What strikes me most about Eli Durst’s work, especially revisiting it on Aperture’s website, is how little I learned about Asmara, the general subject of his work. The wall text informs us that Durst went to Africa after meeting refugees from Asmara while working in an immigration center in Texas. From the pictures, I can tell you that Asmara is not a terribly modern place and it might have some class issues. But I guess that is something you can say about a lot of places.
This isn’t to say I don’t enjoy Durst’s work. In the interest of full disclosure, I recently curated him into a group show. I would like to put forth that the key to understanding Durst’s work and its place in contemporary photography is how little you learn from such straight-forward black and white pictures, images that look like the documentary photographs we all know of Bresson, Evans or Frank. The subtle avant-garde step in Durst’s work is that as a document, the pictures border on useless and at best, they tell us things that most people already know.
Instead of providing a greater understanding of Asmara, the pictures form or suggest a relationship between the people in the photographs and the photographer. From the level of comfort and casualness of the subjects in the pictures, clearly they appear to be friends of Durst. The shabby hipness of their appearance and the settings paints the picture of some distant bohemian scene in Africa abounding in unknown art and popular music, that Americans only know a visit long ago, when they fell in with the people, and life unfolded like a Hemingway novel, with strangers who become fast friends with whom one eats well, drinks too much and generally have experiences. Which is a lot of life to get from pictures that have a still technical eloquence and seem like products of the skilled eye of a large format photographer.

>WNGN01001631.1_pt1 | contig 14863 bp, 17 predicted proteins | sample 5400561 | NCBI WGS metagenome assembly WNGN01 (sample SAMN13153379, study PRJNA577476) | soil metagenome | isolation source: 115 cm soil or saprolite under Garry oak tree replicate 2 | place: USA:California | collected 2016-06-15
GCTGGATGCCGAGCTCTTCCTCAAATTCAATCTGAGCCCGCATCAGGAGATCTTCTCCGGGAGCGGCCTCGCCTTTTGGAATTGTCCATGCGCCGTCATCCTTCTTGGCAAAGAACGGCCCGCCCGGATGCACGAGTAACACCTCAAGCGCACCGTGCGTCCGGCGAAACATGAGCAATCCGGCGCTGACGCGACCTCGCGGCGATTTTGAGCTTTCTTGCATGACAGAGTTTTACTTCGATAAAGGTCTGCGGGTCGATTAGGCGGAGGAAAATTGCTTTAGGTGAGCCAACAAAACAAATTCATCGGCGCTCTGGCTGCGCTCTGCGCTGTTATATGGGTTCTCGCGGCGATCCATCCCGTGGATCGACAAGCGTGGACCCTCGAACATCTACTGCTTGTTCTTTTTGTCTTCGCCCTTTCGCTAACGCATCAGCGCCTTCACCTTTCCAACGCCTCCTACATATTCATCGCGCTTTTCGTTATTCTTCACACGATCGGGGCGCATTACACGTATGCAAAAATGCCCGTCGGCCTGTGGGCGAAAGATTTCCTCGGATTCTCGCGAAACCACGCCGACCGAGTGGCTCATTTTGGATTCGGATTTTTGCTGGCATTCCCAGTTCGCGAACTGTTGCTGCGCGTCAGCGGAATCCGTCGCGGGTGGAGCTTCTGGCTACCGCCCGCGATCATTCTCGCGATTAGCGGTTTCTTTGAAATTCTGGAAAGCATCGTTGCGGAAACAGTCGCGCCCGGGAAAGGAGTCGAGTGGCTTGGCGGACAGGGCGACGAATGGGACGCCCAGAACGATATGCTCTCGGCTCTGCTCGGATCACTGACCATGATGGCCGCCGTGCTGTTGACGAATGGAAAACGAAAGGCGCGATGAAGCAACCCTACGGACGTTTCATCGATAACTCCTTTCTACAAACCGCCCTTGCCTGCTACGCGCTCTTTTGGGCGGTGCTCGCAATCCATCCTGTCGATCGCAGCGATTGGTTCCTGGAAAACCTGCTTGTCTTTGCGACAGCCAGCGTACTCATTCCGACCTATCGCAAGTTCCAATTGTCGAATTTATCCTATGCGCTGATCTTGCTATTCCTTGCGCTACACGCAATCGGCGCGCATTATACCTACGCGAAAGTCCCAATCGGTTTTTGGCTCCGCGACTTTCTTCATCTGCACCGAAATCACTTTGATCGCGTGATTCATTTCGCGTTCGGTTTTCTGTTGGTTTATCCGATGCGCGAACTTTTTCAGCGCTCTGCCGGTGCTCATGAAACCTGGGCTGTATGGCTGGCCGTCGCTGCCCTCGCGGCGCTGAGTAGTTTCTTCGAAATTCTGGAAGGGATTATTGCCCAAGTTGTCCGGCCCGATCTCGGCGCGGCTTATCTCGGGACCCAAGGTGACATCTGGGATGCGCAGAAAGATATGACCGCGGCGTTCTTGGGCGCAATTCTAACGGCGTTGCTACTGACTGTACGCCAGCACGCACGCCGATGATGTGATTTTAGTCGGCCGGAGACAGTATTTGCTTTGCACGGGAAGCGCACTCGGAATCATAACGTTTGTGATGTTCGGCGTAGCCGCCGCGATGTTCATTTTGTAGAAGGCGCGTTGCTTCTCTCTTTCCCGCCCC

Taking straightforward pictures that speak to the photographer’s experience in a place instead of trying to communicate historical or political information about a place clearly puts the work in a post Frank tradition of making pictures. But the loose associations from image to image hinge more on the randomness with which most of us currently digest images. Combining this stylistically with the expertise of a commercial photographer places Eli Durst’s black and white pictures of a far-off place soundly in the world of forward-looking contemporary photography.
Through Feb 2nd